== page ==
Waiheke Marketplace : January 5th 2011
6 WAIHEKE MARKETPLACE, JANUARY 5, 2011 NEWS Private paradise in Litle Oneroa • 3 BEDROOMS, 2 BATHROOMS • 2 LIVING AREAS • DESIGNER KITCHEN • SHORT WALK TO TWO NORTHERN BEACHES PRIVATE SALE Call Sheree 372 3216 Trademe # BMY621 Imagine; your own private piece of paradise just minutes up the road from the best litle beach on Waiheke island. A feature arch window in the spacious dining area frames magnifcent views of valley and sea. Six sets of French doors bring the outdoors in. Kids play safely on two fat grassed areas. Just six minutes from the ferry, this character weatherboard home has been lovingly renovated inside and out. Modern touches include Italian and Danish designer light ftngs and custom-made kitchen wall tles. The cook's kitchen boasts Smeg and Bosch integrated appliances, extra-wide, sof-close drawers and a vast pantry. For outdoor dining step from the kitchen onto a sunny deck with built-in barbecue. Two mature fg trees produce wonderful chutney... we might even share the recipe with you. All this for just $795,000. Old look for new shed By LYNDAL JEFFERIES Queen of the painted finish: Scenic painter Jennifer Town hand-painted the entire building. Old look: Little Oneroa's new old boatshed looks like it's been there for 100 years. The Little Oneroa boatshed is brand new but has been designed to look old. Anl artist, architect, designer, builder and landscaper have collab- orated to make this new piece of island history. The building is designed to reflect the character and history of the island and sit harmoniously with the beach'', owner David Kinnear says. He was surprised to discover they owned the piece of prize beachfront property which is 120 metres away from their small hillside 1960s bach up the track. Building a shed on the land provided a great solution to the problem of lugging kayaks, bicycles, lifejackets and all manner of stuff up and down to the bach, which only has track access'', he says. It was important for the building to suit the location because it is such a prominent site. Project manager Nigel Marshall was entrusted with managing the proj- ect. Architect Chris McCarthny drew up the plans, Bruce Sciascia did the building and Brent Farquhar is doing the landscaping. Recycled kauri tongue and groove cladding from an old church in Puke- kohe was used to clad the building, with recycled rimu used inside. Waiheke's own boat- sheds provided inspi- ration for the project,'' artist Jennifer Town says. She hand-painted the entire building with the unique distressed finish. Her past experience as a scenic painter for film made her the perfect person for the job,'' Mr Marshall says. Co-owner Theresa Kinnear says the orig- inal idea was to have a mural with tui and flax on it. But the artist says the tongue and groove boards would not have held an image well, suggesting an aged look reminiscent of old boat- sheds. Jennifer then made a model and a series of samples in a range of colours which were presented to the owners. The deep blue distressed look' was chosen and green boards on the side added to pro- vide interest'' on the long wall. Jennifer says: The whole building is a kind of homage to the old Wai- heke DIY way of doing things, from the mismatched recycled boards to the recycled lights and door handles, some of which came from the inorganic rubbish collection.'' The front doors were made by Tree Essence, created from recycled villa weatherboards that still have their original paint. The corrugated iron weather tank is in fact new. But Jennifer asked the plumber Dave Harold to bang it about a bit'' and then painted it to look like it is old and rusty even though it isn't. The response from the public has been over- whelming positive'', Mr and Mrs Kinnear say. Their children Charlie, 8, and Josie, 10, also love'' their new shed.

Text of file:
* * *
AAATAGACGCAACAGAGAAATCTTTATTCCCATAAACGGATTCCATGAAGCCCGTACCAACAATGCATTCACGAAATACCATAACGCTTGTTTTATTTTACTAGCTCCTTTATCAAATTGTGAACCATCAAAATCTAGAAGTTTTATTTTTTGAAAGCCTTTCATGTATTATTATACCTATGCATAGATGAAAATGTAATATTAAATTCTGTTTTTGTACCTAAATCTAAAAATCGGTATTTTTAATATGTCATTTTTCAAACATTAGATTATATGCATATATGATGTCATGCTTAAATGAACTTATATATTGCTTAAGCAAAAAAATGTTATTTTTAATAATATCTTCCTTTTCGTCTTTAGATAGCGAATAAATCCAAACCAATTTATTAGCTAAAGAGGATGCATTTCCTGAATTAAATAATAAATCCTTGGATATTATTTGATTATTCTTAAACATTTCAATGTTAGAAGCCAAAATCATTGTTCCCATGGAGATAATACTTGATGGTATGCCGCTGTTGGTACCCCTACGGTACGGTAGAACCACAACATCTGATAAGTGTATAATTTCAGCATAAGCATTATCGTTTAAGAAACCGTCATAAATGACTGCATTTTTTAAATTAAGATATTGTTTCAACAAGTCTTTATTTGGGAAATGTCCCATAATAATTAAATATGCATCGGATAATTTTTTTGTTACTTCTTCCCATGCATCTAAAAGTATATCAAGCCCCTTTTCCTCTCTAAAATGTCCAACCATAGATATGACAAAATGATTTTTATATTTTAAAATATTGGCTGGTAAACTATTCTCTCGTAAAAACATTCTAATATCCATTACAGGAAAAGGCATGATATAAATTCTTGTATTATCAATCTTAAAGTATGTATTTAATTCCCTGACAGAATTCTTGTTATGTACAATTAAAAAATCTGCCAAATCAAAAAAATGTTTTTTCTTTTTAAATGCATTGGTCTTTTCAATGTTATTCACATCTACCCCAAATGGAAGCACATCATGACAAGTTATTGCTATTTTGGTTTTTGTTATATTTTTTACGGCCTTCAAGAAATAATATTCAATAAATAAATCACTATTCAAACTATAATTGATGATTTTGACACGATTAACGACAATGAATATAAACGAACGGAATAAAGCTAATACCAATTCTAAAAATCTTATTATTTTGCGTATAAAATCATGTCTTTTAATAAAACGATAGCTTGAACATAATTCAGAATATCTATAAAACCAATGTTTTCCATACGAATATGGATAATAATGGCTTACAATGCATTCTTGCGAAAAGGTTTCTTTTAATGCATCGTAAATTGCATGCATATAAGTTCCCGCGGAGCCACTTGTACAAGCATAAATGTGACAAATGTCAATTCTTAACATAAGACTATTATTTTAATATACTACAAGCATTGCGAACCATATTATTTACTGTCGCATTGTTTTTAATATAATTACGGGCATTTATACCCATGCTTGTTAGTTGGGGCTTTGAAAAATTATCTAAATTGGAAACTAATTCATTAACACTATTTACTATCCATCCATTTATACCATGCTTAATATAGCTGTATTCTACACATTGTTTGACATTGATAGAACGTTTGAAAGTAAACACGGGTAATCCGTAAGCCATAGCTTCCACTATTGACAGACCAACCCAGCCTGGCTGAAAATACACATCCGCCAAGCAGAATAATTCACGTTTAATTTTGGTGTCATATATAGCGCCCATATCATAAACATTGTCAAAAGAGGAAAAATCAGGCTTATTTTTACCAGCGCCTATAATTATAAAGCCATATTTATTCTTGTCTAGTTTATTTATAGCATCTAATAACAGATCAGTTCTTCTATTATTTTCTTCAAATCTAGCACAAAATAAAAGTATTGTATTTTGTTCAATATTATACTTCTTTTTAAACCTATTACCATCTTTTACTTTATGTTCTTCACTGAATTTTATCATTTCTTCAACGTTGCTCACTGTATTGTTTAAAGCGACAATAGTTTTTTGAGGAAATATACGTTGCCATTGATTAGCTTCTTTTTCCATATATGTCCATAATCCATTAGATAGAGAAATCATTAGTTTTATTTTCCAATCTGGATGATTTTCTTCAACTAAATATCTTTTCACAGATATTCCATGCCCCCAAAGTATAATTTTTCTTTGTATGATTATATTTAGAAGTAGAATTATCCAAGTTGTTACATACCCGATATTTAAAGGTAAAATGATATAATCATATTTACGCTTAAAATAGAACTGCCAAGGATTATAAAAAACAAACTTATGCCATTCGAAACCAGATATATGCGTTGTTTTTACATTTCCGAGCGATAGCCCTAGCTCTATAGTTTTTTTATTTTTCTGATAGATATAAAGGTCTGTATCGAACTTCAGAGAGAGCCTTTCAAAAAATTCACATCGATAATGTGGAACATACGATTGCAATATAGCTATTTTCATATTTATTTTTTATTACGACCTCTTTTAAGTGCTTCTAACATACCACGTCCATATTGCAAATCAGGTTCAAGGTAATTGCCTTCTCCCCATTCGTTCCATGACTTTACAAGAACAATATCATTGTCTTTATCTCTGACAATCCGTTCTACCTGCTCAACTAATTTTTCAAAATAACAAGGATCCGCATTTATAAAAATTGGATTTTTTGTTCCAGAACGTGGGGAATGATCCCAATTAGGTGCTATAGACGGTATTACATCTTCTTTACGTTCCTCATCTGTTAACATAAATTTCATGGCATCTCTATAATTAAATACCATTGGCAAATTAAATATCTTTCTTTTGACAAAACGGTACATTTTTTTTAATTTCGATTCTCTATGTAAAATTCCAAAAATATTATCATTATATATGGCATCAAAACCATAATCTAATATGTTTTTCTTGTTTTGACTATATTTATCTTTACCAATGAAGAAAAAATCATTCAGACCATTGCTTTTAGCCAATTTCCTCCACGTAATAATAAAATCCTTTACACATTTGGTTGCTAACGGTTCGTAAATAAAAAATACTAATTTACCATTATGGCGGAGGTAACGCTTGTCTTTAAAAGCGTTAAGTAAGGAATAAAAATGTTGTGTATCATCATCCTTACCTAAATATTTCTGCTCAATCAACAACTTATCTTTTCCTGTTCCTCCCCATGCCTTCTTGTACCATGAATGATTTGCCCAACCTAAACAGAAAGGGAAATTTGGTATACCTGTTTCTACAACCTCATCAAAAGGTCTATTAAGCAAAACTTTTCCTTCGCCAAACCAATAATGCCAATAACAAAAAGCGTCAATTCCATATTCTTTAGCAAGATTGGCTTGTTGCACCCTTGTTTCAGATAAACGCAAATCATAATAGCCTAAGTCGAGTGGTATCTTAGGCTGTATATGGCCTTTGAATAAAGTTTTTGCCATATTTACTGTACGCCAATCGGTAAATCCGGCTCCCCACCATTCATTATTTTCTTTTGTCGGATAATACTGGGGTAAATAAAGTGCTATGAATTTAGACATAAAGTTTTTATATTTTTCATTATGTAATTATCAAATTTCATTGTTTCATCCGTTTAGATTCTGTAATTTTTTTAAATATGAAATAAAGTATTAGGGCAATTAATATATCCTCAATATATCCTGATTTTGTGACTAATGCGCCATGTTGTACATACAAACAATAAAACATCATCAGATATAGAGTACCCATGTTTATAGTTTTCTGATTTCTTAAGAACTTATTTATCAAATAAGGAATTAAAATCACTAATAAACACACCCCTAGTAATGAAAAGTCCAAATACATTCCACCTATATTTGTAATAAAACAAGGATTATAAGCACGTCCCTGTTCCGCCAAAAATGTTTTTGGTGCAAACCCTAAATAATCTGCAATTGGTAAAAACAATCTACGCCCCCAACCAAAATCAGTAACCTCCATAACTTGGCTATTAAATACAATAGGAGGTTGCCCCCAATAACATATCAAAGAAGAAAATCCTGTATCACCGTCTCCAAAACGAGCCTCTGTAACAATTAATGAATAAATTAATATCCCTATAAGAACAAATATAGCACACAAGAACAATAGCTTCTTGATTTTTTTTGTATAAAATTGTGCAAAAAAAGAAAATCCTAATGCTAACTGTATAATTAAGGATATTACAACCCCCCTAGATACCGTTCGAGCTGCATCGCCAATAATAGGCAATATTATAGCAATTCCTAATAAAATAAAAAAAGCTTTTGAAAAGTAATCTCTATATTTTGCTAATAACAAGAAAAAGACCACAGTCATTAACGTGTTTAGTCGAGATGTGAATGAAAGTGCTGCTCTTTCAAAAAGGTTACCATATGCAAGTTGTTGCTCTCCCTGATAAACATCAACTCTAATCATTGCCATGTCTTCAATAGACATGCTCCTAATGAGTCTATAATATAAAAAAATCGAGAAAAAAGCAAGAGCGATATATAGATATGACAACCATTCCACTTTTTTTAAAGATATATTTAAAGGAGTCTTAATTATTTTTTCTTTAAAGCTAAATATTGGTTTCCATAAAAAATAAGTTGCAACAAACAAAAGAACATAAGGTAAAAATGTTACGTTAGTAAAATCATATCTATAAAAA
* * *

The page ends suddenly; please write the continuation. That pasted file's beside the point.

December 29th 2010
January 12th 2011